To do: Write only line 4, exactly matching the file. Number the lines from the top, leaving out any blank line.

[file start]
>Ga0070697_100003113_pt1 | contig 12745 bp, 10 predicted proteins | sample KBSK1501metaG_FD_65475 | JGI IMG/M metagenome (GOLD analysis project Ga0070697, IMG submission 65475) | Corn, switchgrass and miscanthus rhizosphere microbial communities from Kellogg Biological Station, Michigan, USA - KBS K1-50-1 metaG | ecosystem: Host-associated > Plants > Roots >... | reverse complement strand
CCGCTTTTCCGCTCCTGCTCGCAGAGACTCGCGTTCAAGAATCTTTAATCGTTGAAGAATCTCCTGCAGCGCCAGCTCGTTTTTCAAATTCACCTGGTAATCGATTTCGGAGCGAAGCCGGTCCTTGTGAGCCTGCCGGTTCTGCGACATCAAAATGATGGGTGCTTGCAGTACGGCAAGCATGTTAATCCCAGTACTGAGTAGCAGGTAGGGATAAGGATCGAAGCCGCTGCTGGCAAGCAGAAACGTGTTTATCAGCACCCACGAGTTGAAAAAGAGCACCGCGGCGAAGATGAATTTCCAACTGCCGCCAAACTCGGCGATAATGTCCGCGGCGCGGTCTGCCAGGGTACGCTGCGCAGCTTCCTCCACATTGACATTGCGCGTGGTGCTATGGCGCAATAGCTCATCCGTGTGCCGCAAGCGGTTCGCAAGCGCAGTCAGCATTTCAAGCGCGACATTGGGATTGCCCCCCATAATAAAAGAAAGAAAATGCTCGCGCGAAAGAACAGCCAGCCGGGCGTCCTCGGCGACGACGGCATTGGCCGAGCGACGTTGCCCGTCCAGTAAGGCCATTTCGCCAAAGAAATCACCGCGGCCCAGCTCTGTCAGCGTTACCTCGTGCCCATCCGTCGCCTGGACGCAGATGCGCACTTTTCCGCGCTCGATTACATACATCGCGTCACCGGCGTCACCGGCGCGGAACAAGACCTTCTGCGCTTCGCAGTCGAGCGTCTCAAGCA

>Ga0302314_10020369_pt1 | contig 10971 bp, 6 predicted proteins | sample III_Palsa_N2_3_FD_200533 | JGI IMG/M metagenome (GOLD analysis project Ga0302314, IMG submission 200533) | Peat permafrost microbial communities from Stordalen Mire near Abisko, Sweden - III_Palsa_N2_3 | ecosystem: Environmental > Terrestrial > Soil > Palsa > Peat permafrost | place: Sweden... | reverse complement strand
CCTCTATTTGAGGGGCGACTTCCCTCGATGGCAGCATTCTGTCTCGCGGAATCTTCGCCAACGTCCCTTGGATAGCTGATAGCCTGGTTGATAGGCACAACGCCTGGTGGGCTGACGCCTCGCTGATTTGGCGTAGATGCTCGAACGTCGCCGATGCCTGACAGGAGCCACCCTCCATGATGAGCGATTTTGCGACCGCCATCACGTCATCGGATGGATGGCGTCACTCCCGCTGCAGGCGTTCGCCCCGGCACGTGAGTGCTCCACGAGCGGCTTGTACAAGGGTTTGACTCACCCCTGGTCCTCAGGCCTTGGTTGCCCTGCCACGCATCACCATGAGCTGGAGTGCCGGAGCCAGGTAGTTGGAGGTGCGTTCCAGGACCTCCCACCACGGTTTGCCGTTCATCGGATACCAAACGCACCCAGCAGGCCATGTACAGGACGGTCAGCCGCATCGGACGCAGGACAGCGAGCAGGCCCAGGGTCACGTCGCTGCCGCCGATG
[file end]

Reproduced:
CCTCTATTTGAGGGGCGACTTCCCTCGATGGCAGCATTCTGTCTCGCGGAATCTTCGCCAACGTCCCTTGGATAGCTGATAGCCTGGTTGATAGGCACAACGCCTGGTGGGCTGACGCCTCGCTGATTTGGCGTAGATGCTCGAACGTCGCCGATGCCTGACAGGAGCCACCCTCCATGATGAGCGATTTTGCGACCGCCATCACGTCATCGGATGGATGGCGTCACTCCCGCTGCAGGCGTTCGCCCCGGCACGTGAGTGCTCCACGAGCGGCTTGTACAAGGGTTTGACTCACCCCTGGTCCTCAGGCCTTGGTTGCCCTGCCACGCATCACCATGAGCTGGAGTGCCGGAGCCAGGTAGTTGGAGGTGCGTTCCAGGACCTCCCACCACGGTTTGCCGTTCATCGGATACCAAACGCACCCAGCAGGCCATGTACAGGACGGTCAGCCGCATCGGACGCAGGACAGCGAGCAGGCCCAGGGTCACGTCGCTGCCGCCGATG